Welcome to the website of our kennel. As you have already guessed, our site is dedicated to the aristocrat of the dog world, her beautiful majesty the Russian borzoi.
How do you start talking about a kennel? Of course you could go the usual way, listing all our champions and tormenting the reader with the terms a newbie wouldn’t always understand, but I don’t think it right – or very interesting. You can find all this information on our site anyway. Every dog born in our house has its own page where you can see its exhibition and field achievements. So I think I’ll try to base the introduction of our kennel on debunking some myths about the breed and, of course, talking about the first appearance of the borzoi in our home.
Before the Russian borzoi we kept silver poodles (toy and miniature). This is a lively, sociable and merry breed, very convenient as a family pet. Of course at the shows I have often looked at the beautiful borzois, but, like a lot of people, was informed by myths about this breed. I could not even imagine that it could be kept in a city apartment. And if a borzoi hadn’t appeared in our house by chance, I would have never known such happiness at my side…
But if a borzoi once appeared in your house at least for a day, I assure you that you will never be parted from that breed! And you will always look for a chance to keep a borzoi, whatever it costs you!
My first borzoi appeared in my house in the spring of 1995. I found her in the street in a very bad condition. Thin, beaten, with all four legs lame and a horrible vitamin deficiency. But we could not pass her by…
And so there’s a borzoi in our life. At first we tried to look for her owners, met a lot of breed enthusiasts, went to all the breed events, called to various clubs hoping to find the owners sooner or later. But everything was in vain. Even though the world of borzois isn’t that big, no one knew anything about our girl.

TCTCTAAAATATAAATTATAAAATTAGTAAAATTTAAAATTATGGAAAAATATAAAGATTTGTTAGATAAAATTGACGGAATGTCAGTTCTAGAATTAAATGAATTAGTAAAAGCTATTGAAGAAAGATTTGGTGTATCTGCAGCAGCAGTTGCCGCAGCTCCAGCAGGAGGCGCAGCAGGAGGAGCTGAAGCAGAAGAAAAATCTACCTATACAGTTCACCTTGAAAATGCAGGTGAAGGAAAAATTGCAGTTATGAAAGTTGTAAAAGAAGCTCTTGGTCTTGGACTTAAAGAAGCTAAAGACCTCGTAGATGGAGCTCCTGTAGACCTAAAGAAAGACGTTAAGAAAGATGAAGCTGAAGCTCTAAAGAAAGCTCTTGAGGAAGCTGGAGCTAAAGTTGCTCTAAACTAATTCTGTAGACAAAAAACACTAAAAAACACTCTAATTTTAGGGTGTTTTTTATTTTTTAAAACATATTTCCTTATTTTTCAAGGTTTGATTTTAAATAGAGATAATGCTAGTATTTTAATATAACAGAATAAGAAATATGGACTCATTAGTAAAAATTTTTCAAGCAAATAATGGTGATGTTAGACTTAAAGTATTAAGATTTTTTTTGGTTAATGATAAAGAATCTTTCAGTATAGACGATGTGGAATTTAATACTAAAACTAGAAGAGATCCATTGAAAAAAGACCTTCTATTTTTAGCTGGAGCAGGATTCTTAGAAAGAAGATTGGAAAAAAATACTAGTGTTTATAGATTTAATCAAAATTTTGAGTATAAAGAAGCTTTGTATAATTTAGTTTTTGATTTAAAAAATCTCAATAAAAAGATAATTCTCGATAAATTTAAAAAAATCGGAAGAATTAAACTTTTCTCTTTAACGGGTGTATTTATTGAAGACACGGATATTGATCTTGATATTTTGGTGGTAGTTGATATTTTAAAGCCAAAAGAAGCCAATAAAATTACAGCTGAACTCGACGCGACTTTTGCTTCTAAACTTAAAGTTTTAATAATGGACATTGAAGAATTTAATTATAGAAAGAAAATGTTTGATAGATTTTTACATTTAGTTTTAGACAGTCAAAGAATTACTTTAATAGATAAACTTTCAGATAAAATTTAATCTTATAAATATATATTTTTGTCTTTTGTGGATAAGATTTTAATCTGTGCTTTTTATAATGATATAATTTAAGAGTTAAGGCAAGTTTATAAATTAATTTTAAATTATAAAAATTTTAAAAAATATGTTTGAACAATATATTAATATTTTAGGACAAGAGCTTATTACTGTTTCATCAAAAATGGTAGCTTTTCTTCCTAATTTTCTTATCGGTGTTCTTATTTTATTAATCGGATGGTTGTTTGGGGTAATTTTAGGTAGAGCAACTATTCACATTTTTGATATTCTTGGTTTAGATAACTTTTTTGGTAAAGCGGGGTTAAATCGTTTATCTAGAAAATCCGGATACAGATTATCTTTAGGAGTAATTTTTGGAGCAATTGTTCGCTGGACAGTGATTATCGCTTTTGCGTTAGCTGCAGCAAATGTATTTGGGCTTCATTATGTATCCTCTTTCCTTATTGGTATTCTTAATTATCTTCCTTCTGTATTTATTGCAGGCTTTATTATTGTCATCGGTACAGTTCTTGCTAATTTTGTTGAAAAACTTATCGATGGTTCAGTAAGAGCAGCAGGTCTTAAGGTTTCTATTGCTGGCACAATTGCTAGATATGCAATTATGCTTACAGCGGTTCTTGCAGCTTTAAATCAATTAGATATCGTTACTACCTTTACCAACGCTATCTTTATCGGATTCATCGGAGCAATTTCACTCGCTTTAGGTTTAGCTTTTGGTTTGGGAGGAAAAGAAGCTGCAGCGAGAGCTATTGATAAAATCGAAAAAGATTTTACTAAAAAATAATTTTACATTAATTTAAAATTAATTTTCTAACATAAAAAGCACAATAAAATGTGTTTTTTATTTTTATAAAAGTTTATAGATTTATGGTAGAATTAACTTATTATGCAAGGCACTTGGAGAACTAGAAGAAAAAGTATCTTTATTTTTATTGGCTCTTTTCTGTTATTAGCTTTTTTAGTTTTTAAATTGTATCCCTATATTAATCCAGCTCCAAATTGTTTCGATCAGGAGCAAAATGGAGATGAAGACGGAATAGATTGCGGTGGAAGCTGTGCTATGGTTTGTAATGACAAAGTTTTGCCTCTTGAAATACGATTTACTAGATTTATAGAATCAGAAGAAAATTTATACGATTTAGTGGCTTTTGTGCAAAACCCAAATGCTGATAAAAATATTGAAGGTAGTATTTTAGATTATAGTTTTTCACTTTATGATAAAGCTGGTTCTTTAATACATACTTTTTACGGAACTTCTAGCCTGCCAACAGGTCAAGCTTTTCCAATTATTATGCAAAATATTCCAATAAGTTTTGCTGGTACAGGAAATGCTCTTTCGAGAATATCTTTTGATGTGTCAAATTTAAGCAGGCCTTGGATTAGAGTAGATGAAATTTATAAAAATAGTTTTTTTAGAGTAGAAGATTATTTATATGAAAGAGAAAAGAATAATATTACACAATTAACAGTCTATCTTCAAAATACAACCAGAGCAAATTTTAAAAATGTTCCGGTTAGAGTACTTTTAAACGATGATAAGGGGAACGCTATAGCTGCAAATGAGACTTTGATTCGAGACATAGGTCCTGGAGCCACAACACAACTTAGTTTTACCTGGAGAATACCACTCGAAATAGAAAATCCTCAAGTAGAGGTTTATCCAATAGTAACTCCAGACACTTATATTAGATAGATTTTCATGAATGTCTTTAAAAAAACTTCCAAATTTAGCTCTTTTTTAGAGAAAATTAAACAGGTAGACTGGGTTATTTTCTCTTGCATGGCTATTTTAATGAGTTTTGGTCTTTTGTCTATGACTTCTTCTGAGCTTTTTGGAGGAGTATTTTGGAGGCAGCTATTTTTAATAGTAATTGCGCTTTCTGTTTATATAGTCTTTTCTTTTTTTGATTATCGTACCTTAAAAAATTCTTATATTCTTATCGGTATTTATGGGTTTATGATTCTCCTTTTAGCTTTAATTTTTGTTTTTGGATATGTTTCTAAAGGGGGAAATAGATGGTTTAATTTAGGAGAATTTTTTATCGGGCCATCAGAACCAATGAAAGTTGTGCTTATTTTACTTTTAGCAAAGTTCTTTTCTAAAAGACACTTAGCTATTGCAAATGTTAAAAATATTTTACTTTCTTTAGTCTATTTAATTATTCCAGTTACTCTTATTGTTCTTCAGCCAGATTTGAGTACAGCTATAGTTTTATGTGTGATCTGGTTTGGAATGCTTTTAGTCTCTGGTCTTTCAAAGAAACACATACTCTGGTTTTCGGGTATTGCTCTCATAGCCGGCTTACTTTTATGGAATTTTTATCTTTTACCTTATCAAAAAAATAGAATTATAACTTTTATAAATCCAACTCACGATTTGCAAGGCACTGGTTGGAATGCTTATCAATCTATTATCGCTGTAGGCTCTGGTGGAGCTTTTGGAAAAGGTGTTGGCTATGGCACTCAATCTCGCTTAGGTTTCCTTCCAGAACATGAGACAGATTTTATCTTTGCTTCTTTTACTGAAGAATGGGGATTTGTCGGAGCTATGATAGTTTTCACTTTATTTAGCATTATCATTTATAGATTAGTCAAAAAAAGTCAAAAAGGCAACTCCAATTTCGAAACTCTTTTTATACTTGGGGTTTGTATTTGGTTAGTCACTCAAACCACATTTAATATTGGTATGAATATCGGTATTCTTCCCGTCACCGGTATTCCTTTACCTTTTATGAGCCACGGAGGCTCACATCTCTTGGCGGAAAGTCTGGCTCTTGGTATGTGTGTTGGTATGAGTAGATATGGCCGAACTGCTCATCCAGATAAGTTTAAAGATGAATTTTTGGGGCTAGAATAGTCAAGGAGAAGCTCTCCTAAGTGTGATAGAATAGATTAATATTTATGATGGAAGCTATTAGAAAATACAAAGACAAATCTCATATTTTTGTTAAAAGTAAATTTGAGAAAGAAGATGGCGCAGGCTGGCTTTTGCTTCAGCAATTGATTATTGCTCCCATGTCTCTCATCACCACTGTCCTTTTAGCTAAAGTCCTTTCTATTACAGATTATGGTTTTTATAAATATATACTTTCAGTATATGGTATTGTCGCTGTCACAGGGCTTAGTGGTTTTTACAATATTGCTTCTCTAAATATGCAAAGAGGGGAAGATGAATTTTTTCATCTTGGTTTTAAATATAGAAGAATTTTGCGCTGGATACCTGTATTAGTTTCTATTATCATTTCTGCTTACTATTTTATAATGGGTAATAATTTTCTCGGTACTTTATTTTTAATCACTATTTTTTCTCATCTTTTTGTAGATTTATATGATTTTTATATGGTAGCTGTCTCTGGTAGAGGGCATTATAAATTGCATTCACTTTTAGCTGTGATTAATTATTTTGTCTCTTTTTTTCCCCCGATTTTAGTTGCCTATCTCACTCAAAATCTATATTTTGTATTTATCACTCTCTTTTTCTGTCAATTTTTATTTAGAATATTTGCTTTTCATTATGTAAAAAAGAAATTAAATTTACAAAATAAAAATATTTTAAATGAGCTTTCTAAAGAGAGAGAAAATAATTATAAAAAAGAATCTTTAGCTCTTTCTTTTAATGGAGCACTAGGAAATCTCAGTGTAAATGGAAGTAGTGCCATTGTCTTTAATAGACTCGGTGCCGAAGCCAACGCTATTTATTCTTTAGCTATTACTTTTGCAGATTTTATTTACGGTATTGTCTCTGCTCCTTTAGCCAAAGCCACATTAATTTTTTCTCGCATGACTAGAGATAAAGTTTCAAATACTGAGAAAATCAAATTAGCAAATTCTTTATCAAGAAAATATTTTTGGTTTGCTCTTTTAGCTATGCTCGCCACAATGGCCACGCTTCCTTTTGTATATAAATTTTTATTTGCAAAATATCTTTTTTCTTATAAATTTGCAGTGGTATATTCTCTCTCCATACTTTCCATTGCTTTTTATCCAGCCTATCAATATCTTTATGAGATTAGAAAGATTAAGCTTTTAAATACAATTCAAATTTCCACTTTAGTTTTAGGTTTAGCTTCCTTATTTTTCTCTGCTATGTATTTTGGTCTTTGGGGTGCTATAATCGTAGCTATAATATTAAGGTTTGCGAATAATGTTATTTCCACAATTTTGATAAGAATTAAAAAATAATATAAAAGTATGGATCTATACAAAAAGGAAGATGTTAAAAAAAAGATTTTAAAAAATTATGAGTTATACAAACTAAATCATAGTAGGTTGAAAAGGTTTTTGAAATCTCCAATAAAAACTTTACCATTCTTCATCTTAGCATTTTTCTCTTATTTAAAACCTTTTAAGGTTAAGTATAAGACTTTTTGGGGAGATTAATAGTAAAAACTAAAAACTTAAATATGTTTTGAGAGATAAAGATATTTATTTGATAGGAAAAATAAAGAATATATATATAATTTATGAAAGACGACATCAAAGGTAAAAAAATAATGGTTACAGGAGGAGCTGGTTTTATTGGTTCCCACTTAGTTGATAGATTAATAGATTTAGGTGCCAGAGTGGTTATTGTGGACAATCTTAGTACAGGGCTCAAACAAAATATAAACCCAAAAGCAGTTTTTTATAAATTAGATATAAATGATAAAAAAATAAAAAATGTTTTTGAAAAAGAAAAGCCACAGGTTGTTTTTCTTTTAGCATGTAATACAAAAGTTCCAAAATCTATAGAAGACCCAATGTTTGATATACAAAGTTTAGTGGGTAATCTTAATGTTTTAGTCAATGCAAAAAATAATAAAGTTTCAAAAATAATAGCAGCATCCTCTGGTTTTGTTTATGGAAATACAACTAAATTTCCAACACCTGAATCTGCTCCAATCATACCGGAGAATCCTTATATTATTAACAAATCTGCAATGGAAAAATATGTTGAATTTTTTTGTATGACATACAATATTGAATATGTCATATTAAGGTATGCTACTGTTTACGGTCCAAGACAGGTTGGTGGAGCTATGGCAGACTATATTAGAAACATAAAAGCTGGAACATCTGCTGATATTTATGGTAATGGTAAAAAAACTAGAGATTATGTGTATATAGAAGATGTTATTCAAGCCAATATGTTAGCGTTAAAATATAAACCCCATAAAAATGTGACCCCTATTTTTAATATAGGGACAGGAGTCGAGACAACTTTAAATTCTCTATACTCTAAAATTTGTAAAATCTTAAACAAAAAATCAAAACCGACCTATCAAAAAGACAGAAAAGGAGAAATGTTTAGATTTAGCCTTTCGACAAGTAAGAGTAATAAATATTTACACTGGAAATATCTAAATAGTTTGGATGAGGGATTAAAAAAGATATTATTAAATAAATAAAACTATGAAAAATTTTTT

Time passed, we got registered in a club, started visiting shows with our new pet, going to field trials and races, that is, living a proper borzoi life. Our foundling dog turned out to be a female of a very good pedigree.
In a very short time Sleyra (this was the unofficial name of my very first dog) managed to debunk a lot of myths about the breed. Of course I can’t remember everything now, but I’ll try to list the most popular ones.
MYTH No. 1. The borzoi needs to run a lot, preferably all day long!
This makes me want to ask: “Can you run all day?” No? Well, no one can! The borzoi is not a robot! It was bred for short-range hunting, being a sprinter among the borzois. Of course it needs to be kept fairly active. If the dog lives in the city, it needs to be walked three times a day, with one of the walks being an hour- or two-hour-one. Remember that an hour’s fast walk is more useful than ten minutes’ run. Try to go to the countryside sometimes. It’s also good to have a spot near your house where you can safely let the dog run free. In districts with no forest parks a dog-walking spot will do. But many breeds require the same conditions for walks, and some need even more serious exercise.
MYTH No. 2. The borzoi is a very big dog. It is certain to take up a lot of space, have doggy smell and shed a lot of hair.
It may seem strange, but the borzoi doesn’t have a doggy smell. Its fur cleans very easily and is simple to groom. Since the Russian borzoi is a longhaired breed, it needs frequent combing, which will help the state of the skin and fur of the animal. During the shedding period it’s better to do it every day. Regular combing and washing when necessary will help you to avoid hairs in your flat, and the dog will always look great.
Despite its size, the borzoi doesn’t take up a lot of space in the flat. Set aside an armchair or a sofa for the dog and you won’t even notice it’s there. Inside the house a grown borzoi is very quiet.
MYTH 3. The borzoi can’t even be kept in the city! It’s a hunting dog. In the city it will get lost, get broken or hit by a car.
Any badly trained and badly socialized dog can’t be kept in the city! It will hurt itself and others, and it doesn’t just concern the borzois!
Training a dog from the puppy age, responsible attitude towards the dog and respect for people around you will help you to get an obedient and well-balanced animal able to live both in the countryside and in a huge city. Of course the borzoi is a born hunter and you cannot forget it! But in the modern world you can certainly replace the hunt with coursing and dog races.
These are some of the reasons why people are afraid to keep those dogs at home.
In 1997 we had our first litter. The borzoi owners say jokingly that if one borzoi appears at your house, it will soon bring another one. This happened to me too. From this first litter we kept two puppies, a male and a female.
In 1998 I graduated from the cynology school and registered a club, and then a kennel. I had good luck to meet many well-known borzoi specialists, including the breeder, expert and a person very knowledgeable about the breed, the owner of the Borzoi Romanovs kennel Inna Estrina. My dogs are from the lines of this well-known kennel. Inna Yulievna always said that the borzoi should combine the beauty and the working quality. You can’t separate the breed into show dogs and hunters. This is the rule we try to follow in our kennel.
Best regards Tatiana Myltseva.